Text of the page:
"
Newspaper Archive of
Journal Opinion
Bradford , Vermont
Lyft
June 9, 1982     Journal Opinion
PAGE 11     (11 of 18 available)        PREVIOUS     NEXT      Full Size Image
 
PAGE 11     (11 of 18 available)        PREVIOUS     NEXT      Full Size Image
June 9, 1982
 

Newspaper Archive of Journal Opinion produced by SmallTownPapers, Inc.
Website © 2022. All content copyrighted. Copyright Information.     Terms Of Use.     Request Content Removal.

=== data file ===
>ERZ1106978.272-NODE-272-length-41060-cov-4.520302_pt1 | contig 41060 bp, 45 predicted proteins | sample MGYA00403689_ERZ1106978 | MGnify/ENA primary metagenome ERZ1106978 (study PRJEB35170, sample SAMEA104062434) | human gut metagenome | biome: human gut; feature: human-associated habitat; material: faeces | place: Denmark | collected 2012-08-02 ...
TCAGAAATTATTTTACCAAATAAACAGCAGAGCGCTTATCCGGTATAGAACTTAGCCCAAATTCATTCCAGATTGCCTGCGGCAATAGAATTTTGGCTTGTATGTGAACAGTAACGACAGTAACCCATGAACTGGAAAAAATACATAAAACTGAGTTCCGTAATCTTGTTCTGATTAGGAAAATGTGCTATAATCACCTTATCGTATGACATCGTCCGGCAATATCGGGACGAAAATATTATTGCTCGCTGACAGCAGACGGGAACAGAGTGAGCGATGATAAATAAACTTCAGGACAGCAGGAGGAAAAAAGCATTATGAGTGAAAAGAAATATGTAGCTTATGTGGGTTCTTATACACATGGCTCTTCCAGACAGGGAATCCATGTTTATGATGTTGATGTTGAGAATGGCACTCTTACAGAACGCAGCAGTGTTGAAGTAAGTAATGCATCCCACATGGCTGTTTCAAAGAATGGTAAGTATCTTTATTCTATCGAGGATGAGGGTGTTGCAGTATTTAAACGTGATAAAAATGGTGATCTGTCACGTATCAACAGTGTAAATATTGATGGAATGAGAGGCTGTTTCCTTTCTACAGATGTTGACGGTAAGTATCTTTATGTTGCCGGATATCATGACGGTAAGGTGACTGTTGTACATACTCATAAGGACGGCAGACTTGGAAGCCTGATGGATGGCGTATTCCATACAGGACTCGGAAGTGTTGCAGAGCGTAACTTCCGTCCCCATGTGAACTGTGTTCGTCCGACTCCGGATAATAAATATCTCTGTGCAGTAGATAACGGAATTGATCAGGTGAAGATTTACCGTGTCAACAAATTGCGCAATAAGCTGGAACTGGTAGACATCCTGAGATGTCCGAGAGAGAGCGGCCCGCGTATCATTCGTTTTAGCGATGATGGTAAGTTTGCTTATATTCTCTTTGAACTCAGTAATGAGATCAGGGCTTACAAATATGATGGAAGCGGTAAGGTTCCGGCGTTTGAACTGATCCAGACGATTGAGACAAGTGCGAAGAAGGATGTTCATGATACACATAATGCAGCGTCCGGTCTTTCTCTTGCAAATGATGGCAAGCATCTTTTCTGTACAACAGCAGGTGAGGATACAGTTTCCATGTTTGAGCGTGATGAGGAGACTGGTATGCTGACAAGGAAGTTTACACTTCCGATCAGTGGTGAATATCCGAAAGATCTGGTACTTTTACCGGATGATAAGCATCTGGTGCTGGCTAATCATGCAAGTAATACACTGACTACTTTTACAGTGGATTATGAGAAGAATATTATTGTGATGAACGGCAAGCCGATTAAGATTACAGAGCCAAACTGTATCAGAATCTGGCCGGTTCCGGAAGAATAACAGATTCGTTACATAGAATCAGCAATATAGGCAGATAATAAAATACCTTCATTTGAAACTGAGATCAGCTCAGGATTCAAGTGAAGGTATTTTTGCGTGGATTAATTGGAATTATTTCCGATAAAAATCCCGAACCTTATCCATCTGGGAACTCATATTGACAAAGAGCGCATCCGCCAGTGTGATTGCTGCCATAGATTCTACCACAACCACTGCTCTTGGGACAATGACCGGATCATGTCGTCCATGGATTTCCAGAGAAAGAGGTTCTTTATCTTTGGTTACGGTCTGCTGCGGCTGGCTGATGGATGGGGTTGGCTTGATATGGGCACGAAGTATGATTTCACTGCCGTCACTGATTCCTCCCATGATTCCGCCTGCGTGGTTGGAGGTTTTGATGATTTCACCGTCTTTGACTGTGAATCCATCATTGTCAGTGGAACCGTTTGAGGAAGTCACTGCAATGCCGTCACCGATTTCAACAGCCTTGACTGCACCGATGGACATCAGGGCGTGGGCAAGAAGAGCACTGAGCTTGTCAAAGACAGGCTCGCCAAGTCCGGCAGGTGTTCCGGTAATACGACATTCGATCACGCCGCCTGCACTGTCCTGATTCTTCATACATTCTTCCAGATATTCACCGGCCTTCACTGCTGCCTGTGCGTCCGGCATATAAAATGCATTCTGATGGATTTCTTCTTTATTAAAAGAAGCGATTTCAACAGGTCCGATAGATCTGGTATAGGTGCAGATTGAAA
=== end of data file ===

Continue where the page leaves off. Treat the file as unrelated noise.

Girls', was painted in 1951 by Raphael Soyer at the age of Sz. Older artists create an 'ageless' beauty by MARGERY BYERS Smithsonian News Service Gilbert Stuart painted a portrait of John Adams in 1826 when he was 71, Benjamin West was 81 in 1819 when he executed a self-portrait, Benjamin Franklin invented the bifocal lens when he was in his 70s and Verdi composed "Otello" when he was 73. "You're only as old as you feel" and "age is a state of mind" may be hackneyed expressions, but they also are true. Some people are old at 21, others young at 80, or as Oliver Wendell Holmes put it, "To be 70. years young is sometimes more hopeful than to be 40 years old." . The image of grandpa and grandma doing little but telling stories, rocking and knitting sweaters is less valid now than ever before. For generations, many members of the "graying" population have rightly rebelled against these stereotypes, and many more-- in large part, because there really are many more of them-- are doing so today. Indeed, older Americans are the fastest growing segment of our population. One of every seven Americans is 60 years old or over, and that figure is expected to increase. Older Americans have become a powerful political force as well; organized into nationwide groups, they have tirelessly lobbied Congress to revise or abolish mandatory retirement ages, seeking to prove that age is no barrier to creativity and inspiration. The careers of older artists who continued to work well into their later years is a testament to the older Americans' cause. Thomas Hart Benton died at 85 in 1975, a few hours after working on a mural in his studio. He had maintained for years that each mural would be his last-- "I'm just too old to do all that climbing of ladders." Maria Martinez, the San Ildefonso pueblo potter, created her world-renowned black pottery until she was in her 90s. Grandma Moses, who died at 101, began to paint at 76 when her arthritic fingers could no longer embroider. Henri Matisse, confined to his bed, cut out brightly colored paper patterns which were acclaimed when they went on exhibit 24 years after his death at 84 in 1954. Artist John Brabach avoided admitting his age but, when he died in 1981, his World War I draft card revealed that he was 101. He never stopped producing paintings. In a tribute to the dedication and vision of older artists such as these, the paintings of older Americans have been highlighted in a 1982 wall calendar published to com- memorate the White House Conference on Aging. The calendar contains 12 paintings from the collection of the Smithsonian's National Museum of American Art; almost all the works, in- cluding paintings by George Inness, Georgia O'Keeffe, Gilbert Stuart, Alma Thomas and Benjamin West, were created by artists after the age of 60. "Just as a painting is far more than the pigment that adds the color of the wood that makes the stretchers so, too, creative genius is more than technique or even vision," Dr. Robert N. Butler, Director of the National Institute on Aging, wrote in an in- troduction to the calendar. ".. By viewing the paintings of these artists, we see that beauty and genius are ageless and that creative imagination is not limited by time." Time has certainly been no obstacle to Georgia O'Keeffe, now 94. As famous as she has been indomitable, O'Keeffe has long refused to let poor vision stop her from painting. Laurie Lisle, in Portrait of An Artist, A Biography of Georgia O'Keeffe, writes of this instinct for artistic sur- vival despite shadowy vision: "She even courageously and proudly remarked that her new way of seeing light, shadow, color and line was 'interesting' and that it gave her new painting ideas . . . O'Keeffe learned to take tubes of paint to her housekeeper, ask her to read out loud the names of the colors on the labels and then, with the in- formation memorized, she would return to her studio." New York City sculptor Seymour Lipton, still ex- traordinarily vigorous at 78, has said he feels like a man of 40. "He's lean and tough and in top shape," Harry Rand, curator of 20th-century painting and sculpture at the National Museum of American Art, says. "He gets up at 6 and, by 8, he's wrestling his sculpture together." With his strong right hand, partially developed by years of tournament tennis, Lipton manipulates huge cutting shears. "I'm still exploring," Lipton explains. "To me, sculpture is a great ad- venture, unending and always fresh. There is no such thing as maturity--that is just a word. The creative person who loses the sponteneity and naivete of his childhood becomes an academician. What you gain with ex- perience is a sense of control but my next piece is as ex- citing as the drawings I made in public school." It usually takes many years fo? artists to attain recognition and, despite illness, a sense of humor can feed their creativity long after many of their contemporaries have retired to rocking chairs. Peggy Bacon, now 86 and living in Maine, is known for incisive and penetrating caricatures as well as illustrations for ap- proximately 60 books. Over the decades, she lost little of the freshness and frankness of her youth, and her wit has delighted everyone. She was suffering from a joint disease when she turned 80, but her humor surfaced even then. "My bones were grinding together--you could hear them," she said at the time. "They made reports like a pistol." She was given a false hip of steel and plastic, spent two months in the hospital and pKomised to use a cane which sfiefcalled "a peculiar and dreadful looking thing with treads on it." When complimented on her remarkable recovery, she retorted: "The surgeons perform these miracles and they get old battered relics back on their feet again. My face looks as if it'd been ploughed. I'm not really very vain but I don't like to look dilapidated." Although partially blind, she continued to apint in her Maine home--with a magnifying glass mounted to her drawing board. Alma Thomas, who lived in Washington, D.C., did not begin to paint seriously until she was in her 60s, following many years as a demanding junior high school teacher who expected her students to excel. Well-educated and a member of a middle-class black family, she had a strong personality and a flair for the dramatic, and she was totally dedicated to her art and her students. She found young people stimulating, enjoyed being Surrounded by her proteges and provided scholarships to promising students. Energetic and en- thusiastic, she continually (please turn to page 8A) Serving Over 48 Communities in Northern New Hampshire and Vermont June 9, 1982 was Older Americans Month the ear-old Nina by her front sound of lend, to take her to Nursing Older American Volunteers respond to needs around nation Miss Hedge Piano for the volunteer agency. Throughout Thursday the country, more than 300,000 Miss men and women 60 years of age one, age or older are RSVP of the most volunteers m approximately that's ever 930 communities. Their volunteer colleagues in ACTION's other Older the Retired American Volunteer Programs include 18,000 by Foster Grandparents assigned national to children with special or ., Stockade, Round & Split Rail Build your own or we install. FROG GARDEN CENTER VT. (802) 222-5595 don't need foster homes.., kids do." MARY DI OF SOCIAL SERVICES AND SELF-EMPLOYED having trouble finding com- prices, top Quality Medical ? 'Stop at our office below. L. BOURBEAU INSURANCE AGENCY 802-333-9224 ,,.u=, b Wuly. 12 noe to 430 PM PERSONN. AND PY BIRTHDAY CHARLIEVE-00ER is BEttER" PPY BIRTHDAY DY DOCKHAM ON YOUR GR'ADUATION! ] Happy Birthday !JAMIE SAMPSON Older American Volunteers provide assistance throughout the nation. In Pennsylvania, senior companion Eleanor Creslski, 67, helps her client shopping. exceptional needs and 5,000 Program relies upon the in- - Senior Companions who dividualized loving care of provide caring attention to the low-income seniors who frail elderly, respond to the problems of Since May was Older juvenile offenders, runaway Americans Month, it's a good youth, children with learning r time to take a look at how disabilities, drug abusers, the many elderly are making mentally retarded or abused their lives richer and more and neglectedyoungsters. rewarding asvolunteers. In Rutland, Vt., 63 Foster From Vermont to Grandparents are sponsored California, ACTION volun- by the Vermont State teers serve through the local Department of Mental Health. sponsorship of non-profit One of the newest stations - private or public utilizing the life-long ex- organizations and agencies in perience of these volunteers is approximately 1,000 corn- the Rutland Community munities throughout the Correctional Center, which United States. houses 95 young men. Foster Grandparents and Last year, project director Senior Companions receive a Virginia Heck placed two stipend of $2.00 an hour for 20 Foster Grandparents in the hours Of weekly service, facility. "First, you have to RSVP volunteers are non- prove yourself to the boys," stipended and serve an she says. "They don't trust average of four hours each easily. Now ! see kids laugh week. and tell stories. I see them Foster Grandparents touch the grandparents." and Young People-- Claude Melanson, acting A Great Combination superintendent of the center, The Foster Grandparent says, "The grandparents are CARPETING/'3.99 yd. & up ! yds. to cho00 from BARRE HOME SUPPLY e00.14 vt, WALLPAPERhs' 50,000 rolls to choose from. OPEN BARRE HOME SUPPLY IODAY$ Rt. 14 Bl're, Vt. A WEEK very comfortable with the boys and the boys are very comfortable with them. There was a void in the backgrounds of many of these young men and that attracts them to the grandparents." Stella Dailey, 77, is, indeed, comfortable as she sits at a round table in the center's library where she puts to use 34 years as a teacher by tutoring the boys. "I love it. All the residents are like my grandsons. I had one boy this morning who got two math problems wrong out of 40," she says proudly. Greg Baker, an instructor at the center, praises the grandparents' "extreme effectiveness, their flexibility, maturity and interpersonal skills." Senior Companions-- A Life-line for the Elderly In Pittsburgh, Senior Companions at the Western Restoration Center, a tran- sitional care home for seniors with mental and-or emotional problems, illustrate how volunteers free paid staff to attend to other professional duties. According to assistant social services director Fred Fiske, "Because of the. Senior Companions, we now have more time." The center's mission is to equip the residents with survival skills so that they may leave the center and live in supervised settings within the community. For Senior Companion Rachel Harris, 66, the reward of her efforts is "watching them grow, seeing them come out of that shell. The fact that I can help them touches me." The Senior Companions have designed a changing poster display that includes such ordinary subjects as pets. "it's something theyall can relate to because they've all had pets," explains volunteer Hortense Caldwell, 74. "For people who don't even open their eyes or speak, who've forgotten what dif- ferent textures feel like- well, when someone like that responds, I feel great satisfaction." Mrs. Harris and Mrs. Caldwell met during the program's 40-hour pre-service orientation. "Horteuse and I jelled like peas in a pod," Mrs. Harris smiles. "A spark flies and we call each other on the phone at night and talk about a new technique we've thought of to use at the center the next day," Friendship is also the key ingredient between client and volunteer. Carrie Nevin, 93, not only looks forward to Eleanor Ackerman's visits, she very much needs her Senior Companion's help. Every second Wednesday, the cardiac division of a Pitt- sburgh hospital calls at precisely 10 a.m. to monitor Mrs. Nevin's pacemaker with the help of Mrs. Ackerman. The first pacemaker failed. "I was dead once but I guess I wasn't fit for heaven yet," Mrs. Nevin observes drily. Mrs. Ackerman helps the older woman pay bills, does the grovery shopping and takes her client home with her on holidays. "Eleanor is about my only friend. Oh, we get along real nice," Mrs. Nevin says fondly. The program is sponsored by the Area Agency on Aging. "The difference our Senior Companions make in their clients' lives is invaluable," maintains project director David Majornick. "They give of themselves in countless ways." (piease turn to page 2A) l I l l HOME REMEDIES F POISON IVY Home treatments for poison ivy and oak seem as plentiful and varied as the stars. Readers of THE MOTHER EARTH NEWS frequently write in to offer their own "best" remedies for summer's "thorn in the flesh". These fellow sufferers all swear by their favorite potions and solutions, so maybe at least one of them will work for you. John Haille of Florence, S.C. recommends a solution of 1 oz. prepared phenol--car- bolic acid--and 15 oz. water (Phenol-containing Octagon soap, he says, works almost as well.) Washing with this mixture as soon as possible after exposure, John claims, will eliminate an itching attack. The same preparation can also be used for treatment: The solution stops itching, keeps the area clean, and lets it heal itself. Jewelweed seems to be an especially popular home remedy, Mark Wilson of Tewks- bury Mass. says to crush this member of the balsam family (Impatiens biflora in your hand and apply it directly on the rash several times a day until it clears He sug- gests that a convenient way to store this healer is to boil down a quantity of the herb and make ice cubes of the juice. Then you can apply a cube any time the itchy plant strikes you. Lemon juice is a favorite with Stefni Dawn of Beloit, Wis. She suggests washing the exposed area, patting it dry with a soft towel,.and then spreading on as much lemon juice as the skin will absorb. She says one treatment is sometimes enough to neutral- ize the poison.., but if itching and swelling return, just apply more juice to the area Stefni claims her therapy will clear up even a severe case within a few hours. Steve Morgan of Branson, Mo:--vho says he's "gone through years of playing the hermit" because of poison ivy, even though he's tried all the medications on the market--has finally found his sure-fire remedy for the pesky plague: Salt. That's right .. wet the affected areas and sprinkle on a little bit of good old table salt! Steve warns that this treatment does burn and smart a bit, but for him it makes those itch- ing, weeping bumps go away. Along the same line as the lemon juice therapy, vinegar (apple cider vinegar gets lots of votes) is recommended by many. Nancy Kerson of Willow Creek. Calif. says. "Both my husband and I are very allergic to poison ivy and have found that vinegar is most effective if we use it when the very first signs of inflammation appear. Even if we wait until the rash is well developed, the vinegar still stops the itching better than any of the creams and lotions from the drug store." Well, all of these formulas sound good in theory--and if applied immediately after contact many of them may well work to prevent the poison rash--but according to a local pharmacist we know, no acid formula is going to clear up the blisters once they've appeared. The poison ivy chemical that causes an allergic reaction in some 75% of the U.S. population--urushiol--does have an alkaline base. But once the poisonous substance gets into the blood and causes redness and swelling, it can be counteracted only by medicines taken internally. Many of the folk remedies can relieve only the symptoms of your allergy..These potions, as well as commercial products designed for external use, the pharmacist says, merely soothe the itching and keep you from scratching and infecting the sores. If you know you've been exposed to the poisonous plants and can quickly wash the areas with a strong soap, you may be able to remove the oils before they penetrate the underlayers of the skin. (By the way. poison ivy cannot be caught and spread by touching the rash unless some of these oils still remain on the skin.) For FREE additional information on hon remedies and on THE MOTHER EARTH NEWS magazine, senO your name and address and ask for Rdprint NO. 548: "Kitchen Medicine". Mail to Doing MORE ,. With LESS!, P.O. Box 70. Hendersonville. N.C. 28791, or in care of this paper. Copyright 1982 THE MOTHER EARTH NEWS, Inc ii I I i INVESTMENTS CLINT SWIFT HANOVER ROAD Nil WAYS (800) 542-5,171 WEST LEBANON, NH 03784 VT WATI (Q00) 259717 RED SOX TICKETS Jim Walker 41 King St. Woodsville, N.H. 03785 Tel. (603) 747-3389 or 747.3639 Make A Memorable Occas=0n _/_,/IEven moreso.., with a gift that lasts forevez  --GOLD & SILVER JEWE-LRY   -- INDIAN JEWELRY .. ,'>---,. StJNSHINE BOUTIOUE " ^ "- A EFFANBEE'S "DOLLS THAT TOUCH YOUR HEART" Have arrived at THE SLEEPING CAT 31 CrMTRAL $1". WOOOSVILLE, N,H. 603,747-3551 MON.-SAT. -- 9:30- 5, VI.T IL--_ 9,30-8. M, A511E O6 FOR SALE TOP SOIL/LOAM GREEN FROG GARDEN CENTER _ (  RADFORD, VT. (SeZ) =ti Girls', was painted in 1951 by Raphael Soyer at the age of Sz. Older artists create an 'ageless' beauty by MARGERY BYERS Smithsonian News Service Gilbert Stuart painted a portrait of John Adams in 1826 when he was 71, Benjamin West was 81 in 1819 when he executed a self-portrait, Benjamin Franklin invented the bifocal lens when he was in his 70s and Verdi composed "Otello" when he was 73. "You're only as old as you feel" and "age is a state of mind" may be hackneyed expressions, but they also are true. Some people are old at 21, others young at 80, or as Oliver Wendell Holmes put it, "To be 70. years young is sometimes more hopeful than to be 40 years old." . The image of grandpa and grandma doing little but telling stories, rocking and knitting sweaters is less valid now than ever before. For generations, many members of the "graying" population have rightly rebelled against these stereotypes, and many more-- in large part, because there really are many more of them-- are doing so today. Indeed, older Americans are the fastest growing segment of our population. One of every seven Americans is 60 years old or over, and that figure is expected to increase. Older Americans have become a powerful political force as well; organized into nationwide groups, they have tirelessly lobbied Congress to revise or abolish mandatory retirement ages, seeking to prove that age is no barrier to creativity and inspiration. The careers of older artists who continued to work well into their later years is a testament to the older Americans' cause. Thomas Hart Benton died at 85 in 1975, a few hours after working on a mural in his studio. He had maintained for years that each mural would be his last-- "I'm just too old to do all that climbing of ladders." Maria Martinez, the San Ildefonso pueblo potter, created her world-renowned black pottery until she was in her 90s. Grandma Moses, who died at 101, began to paint at 76 when her arthritic fingers could no longer embroider. Henri Matisse, confined to his bed, cut out brightly colored paper patterns which were acclaimed when they went on exhibit 24 years after his death at 84 in 1954. Artist John Brabach avoided admitting his age but, when he died in 1981, his World War I draft card revealed that he was 101. He never stopped producing paintings. In a tribute to the dedication and vision of older artists such as these, the paintings of older Americans have been highlighted in a 1982 wall calendar published to com- memorate the White House Conference on Aging. The calendar contains 12 paintings from the collection of the Smithsonian's National Museum of American Art; almost all the works, in- cluding paintings by George Inness, Georgia O'Keeffe, Gilbert Stuart, Alma Thomas and Benjamin West, were created by artists after the age of 60. "Just as a painting is far more than the pigment that adds the color of the wood that makes the stretchers so, too, creative genius is more than technique or even vision," Dr. Robert N. Butler, Director of the National Institute on Aging, wrote in an in- troduction to the calendar. ".. By viewing the paintings of these artists, we see that beauty and genius are ageless and that creative imagination is not limited by time." Time has certainly been no obstacle to Georgia O'Keeffe, now 94. As famous as she has been indomitable, O'Keeffe has long refused to let poor vision stop her from painting. Laurie Lisle, in Portrait of An Artist, A Biography of Georgia O'Keeffe, writes of this instinct for artistic sur- vival despite shadowy vision: "She even courageously and proudly remarked that her new way of seeing light, shadow, color and line was 'interesting' and that it gave her new painting ideas . . . O'Keeffe learned to take tubes of paint to her housekeeper, ask her to read out loud the names of the colors on the labels and then, with the in- formation memorized, she would return to her studio." New York City sculptor Seymour Lipton, still ex- traordinarily vigorous at 78, has said he feels like a man of 40. "He's lean and tough and in top shape," Harry Rand, curator of 20th-century painting and sculpture at the National Museum of American Art, says. "He gets up at 6 and, by 8, he's wrestling his sculpture together." With his strong right hand, partially developed by years of tournament tennis, Lipton manipulates huge cutting shears. "I'm still exploring," Lipton explains. "To me, sculpture is a great ad- venture, unending and always fresh. There is no such thing as maturity--that is just a word. The creative person who loses the sponteneity and naivete of his childhood becomes an academician. What you gain with ex- perience is a sense of control but my next piece is as ex- citing as the drawings I made in public school." It usually takes many years fo? artists to attain recognition and, despite illness, a sense of humor can feed their creativity long after many of their contemporaries have retired to rocking chairs. Peggy Bacon, now 86 and living in Maine, is known for incisive and penetrating caricatures as well as illustrations for ap- proximately 60 books. Over the decades, she lost little of the freshness and frankness of her youth, and her wit has delighted everyone. She was suffering from a joint disease when she turned 80, but her humor surfaced even then. "My bones were grinding together--you could hear them," she said at the time. "They made reports like a pistol." She was given a false hip of steel and plastic, spent two months in the hospital and pKomised to use a cane which sfiefcalled "a peculiar and dreadful looking thing with treads on it." When complimented on her remarkable recovery, she retorted: "The surgeons perform these miracles and they get old battered relics back on their feet again. My face looks as if it'd been ploughed. I'm not really very vain but I don't like to look dilapidated." Although partially blind, she continued to apint in her Maine home--with a magnifying glass mounted to her drawing board. Alma Thomas, who lived in Washington, D.C., did not begin to paint seriously until she was in her 60s, following many years as a demanding junior high school teacher who expected her students to excel. Well-educated and a member of a middle-class black family, she had a strong personality and a flair for the dramatic, and she was totally dedicated to her art and her students. She found young people stimulating, enjoyed being Surrounded by her proteges and provided scholarships to promising students. Energetic and en- thusiastic, she continually (please turn to page 8A) Serving Over 48 Communities in Northern New Hampshire and Vermont June 9, 1982 was Older Americans Month the ear-old Nina by her front sound of lend, to take her to Nursing Older American Volunteers respond to needs around nation Miss Hedge Piano for the volunteer agency. Throughout Thursday the country, more than 300,000 Miss men and women 60 years of age one, age or older are RSVP of the most volunteers m approximately that's ever 930 communities. Their volunteer colleagues in ACTION's other Older the Retired American Volunteer Programs include 18,000 by Foster Grandparents assigned national to children with special or ., Stockade, Round & Split Rail Build your own or we install. FROG GARDEN CENTER VT. (802) 222-5595 don't need foster homes.., kids do." MARY DI OF SOCIAL SERVICES AND SELF-EMPLOYED having trouble finding com- prices, top Quality Medical ? 'Stop at our office below. L. BOURBEAU INSURANCE AGENCY 802-333-9224 ,,.u=, b Wuly. 12 noe to 430 PM PERSONN. AND PY BIRTHDAY CHARLIEVE-00ER is BEttER" PPY BIRTHDAY DY DOCKHAM ON YOUR GR'ADUATION! ] Happy Birthday !JAMIE SAMPSON Older American Volunteers provide assistance throughout the nation. In Pennsylvania, senior companion Eleanor Creslski, 67, helps her client shopping. exceptional needs and 5,000 Program relies upon the in- - Senior Companions who dividualized loving care of provide caring attention to the low-income seniors who frail elderly, respond to the problems of Since May was Older juvenile offenders, runaway Americans Month, it's a good youth, children with learning r time to take a look at how disabilities, drug abusers, the many elderly are making mentally retarded or abused their lives richer and more and neglectedyoungsters. rewarding asvolunteers. In Rutland, Vt., 63 Foster From Vermont to Grandparents are sponsored California, ACTION volun- by the Vermont State teers serve through the local Department of Mental Health. sponsorship of non-profit One of the newest stations - private or public utilizing the life-long ex- organizations and agencies in perience of these volunteers is approximately 1,000 corn- the Rutland Community munities throughout the Correctional Center, which United States. houses 95 young men. Foster Grandparents and Last year, project director Senior Companions receive a Virginia Heck placed two stipend of $2.00 an hour for 20 Foster Grandparents in the hours Of weekly service, facility. "First, you have to RSVP volunteers are non- prove yourself to the boys," stipended and serve an she says. "They don't trust average of four hours each easily. Now ! see kids laugh week. and tell stories. I see them Foster Grandparents touch the grandparents." and Young People-- Claude Melanson, acting A Great Combination superintendent of the center, The Foster Grandparent says, "The grandparents are CARPETING/'3.99 yd. & up ! yds. to cho00 from BARRE HOME SUPPLY e00.14 vt, WALLPAPERhs' 50,000 rolls to choose from. OPEN BARRE HOME SUPPLY IODAY$ Rt. 14 Bl're, Vt. A WEEK very comfortable with the boys and the boys are very comfortable with them. There was a void in the backgrounds of many of these young men and that attracts them to the grandparents." Stella Dailey, 77, is, indeed, comfortable as she sits at a round table in the center's library where she puts to use 34 years as a teacher by tutoring the boys. "I love it. All the residents are like my grandsons. I had one boy this morning who got two math problems wrong out of 40," she says proudly. Greg Baker, an instructor at the center, praises the grandparents' "extreme effectiveness, their flexibility, maturity and interpersonal skills." Senior Companions-- A Life-line for the Elderly In Pittsburgh, Senior Companions at the Western Restoration Center, a tran- sitional care home for seniors with mental and-or emotional problems, illustrate how volunteers free paid staff to attend to other professional duties. According to assistant social services director Fred Fiske, "Because of the. Senior Companions, we now have more time." The center's mission is to equip the residents with survival skills so that they may leave the center and live in supervised settings within the community. For Senior Companion Rachel Harris, 66, the reward of her efforts is "watching them grow, seeing them come out of that shell. The fact that I can help them touches me." The Senior Companions have designed a changing poster display that includes such ordinary subjects as pets. "it's something theyall can relate to because they've all had pets," explains volunteer Hortense Caldwell, 74. "For people who don't even open their eyes or speak, who've forgotten what dif- ferent textures feel like- well, when someone like that responds, I feel great satisfaction." Mrs. Harris and Mrs. Caldwell met during the program's 40-hour pre-service orientation. "Horteuse and I jelled like peas in a pod," Mrs. Harris smiles. "A spark flies and we call each other on the phone at night and talk about a new technique we've thought of to use at the center the next day," Friendship is also the key ingredient between client and volunteer. Carrie Nevin, 93, not only looks forward to Eleanor Ackerman's visits, she very much needs her Senior Companion's help. Every second Wednesday, the cardiac division of a Pitt- sburgh hospital calls at precisely 10 a.m. to monitor Mrs. Nevin's pacemaker with the help of Mrs. Ackerman. The first pacemaker failed. "I was dead once but I guess I wasn't fit for heaven yet," Mrs. Nevin observes drily. Mrs. Ackerman helps the older woman pay bills, does the grovery shopping and takes her client home with her on holidays. "Eleanor is about my only friend. Oh, we get along real nice," Mrs. Nevin says fondly. The program is sponsored by the Area Agency on Aging. "The difference our Senior Companions make in their clients' lives is invaluable," maintains project director David Majornick. "They give of themselves in countless ways." (piease turn to page 2A) l I l l HOME REMEDIES F POISON IVY Home treatments for poison ivy and oak seem as plentiful and varied as the stars. Readers of THE MOTHER EARTH NEWS frequently write in to offer their own "best" remedies for summer's "thorn in the flesh". These fellow sufferers all swear by their favorite potions and solutions, so maybe at least one of them will work for you. John Haille of Florence, S.C. recommends a solution of 1 oz. prepared phenol--car- bolic acid--and 15 oz. water (Phenol-containing Octagon soap, he says, works almost as well.) Washing with this mixture as soon as possible after exposure, John claims, will eliminate an itching attack. The same preparation can also be used for treatment: The solution stops itching, keeps the area clean, and lets it heal itself. Jewelweed seems to be an especially popular home remedy, Mark Wilson of Tewks- bury Mass. says to crush this member of the balsam family (Impatiens biflora in your hand and apply it directly on the rash several times a day until it clears He sug- gests that a convenient way to store this healer is to boil down a quantity of the herb and make ice cubes of the juice. Then you can apply a cube any time the itchy plant strikes you. Lemon juice is a favorite with Stefni Dawn of Beloit, Wis. She suggests washing the exposed area, patting it dry with a soft towel,.and then spreading on as much lemon juice as the skin will absorb. She says one treatment is sometimes enough to neutral- ize the poison.., but if itching and swelling return, just apply more juice to the area Stefni claims her therapy will clear up even a severe case within a few hours. Steve Morgan of Branson, Mo:--vho says he's "gone through years of playing the hermit" because of poison ivy, even though he's tried all the medications on the market--has finally found his sure-fire remedy for the pesky plague: Salt. That's right .. wet the affected areas and sprinkle on a little bit of good old table salt! Steve warns that this treatment does burn and smart a bit, but for him it makes those itch- ing, weeping bumps go away. Along the same line as the lemon juice therapy, vinegar (apple cider vinegar gets lots of votes) is recommended by many. Nancy Kerson of Willow Creek. Calif. says. "Both my husband and I are very allergic to poison ivy and have found that vinegar is most effective if we use it when the very first signs of inflammation appear. Even if we wait until the rash is well developed, the vinegar still stops the itching better than any of the creams and lotions from the drug store." Well, all of these formulas sound good in theory--and if applied immediately after contact many of them may well work to prevent the poison rash--but according to a local pharmacist we know, no acid formula is going to clear up the blisters once they've appeared. The poison ivy chemical that causes an allergic reaction in some 75% of the U.S. population--urushiol--does have an alkaline base. But once the poisonous substance gets into the blood and causes redness and swelling, it can be counteracted only by medicines taken internally. Many of the folk remedies can relieve only the symptoms of your allergy..These potions, as well as commercial products designed for external use, the pharmacist says, merely soothe the itching and keep you from scratching and infecting the sores. If you know you've been exposed to the poisonous plants and can quickly wash the areas with a strong soap, you may be able to remove the oils before they penetrate the underlayers of the skin. (By the way. poison ivy cannot be caught and spread by touching the rash unless some of these oils still remain on the skin.) For FREE additional information on hon remedies and on THE MOTHER EARTH NEWS magazine, senO your name and address and ask for Rdprint NO. 548: "Kitchen Medicine". Mail to Doing MORE ,. With LESS!, P.O. Box 70. Hendersonville. N.C. 28791, or in care of this paper. Copyright 1982 THE MOTHER EARTH NEWS, Inc ii I I i INVESTMENTS CLINT SWIFT HANOVER ROAD Nil WAYS (800) 542-5,171 WEST LEBANON, NH 03784 VT WATI (Q00) 259717 RED SOX TICKETS Jim Walker 41 King St. Woodsville, N.H. 03785 Tel. (603) 747-3389 or 747.3639 Make A Memorable Occas=0n _/_,/IEven moreso.., with a gift that lasts forevez  --GOLD & SILVER JEWE-LRY   -- INDIAN JEWELRY .. ,'>---,. StJNSHINE BOUTIOUE " ^ "- A EFFANBEE'S "DOLLS THAT TOUCH YOUR HEART" Have arrived at THE SLEEPING CAT 31 CrMTRAL $1". WOOOSVILLE, N,H. 603,747-3551 MON.-SAT. -- 9:30- 5, VI.T IL--_ 9,30-8. M, A511E O6 FOR SALE TOP SOIL/LOAM GREEN FROG GARDEN CENTER _ (  RADFORD, VT. (SeZ) =ti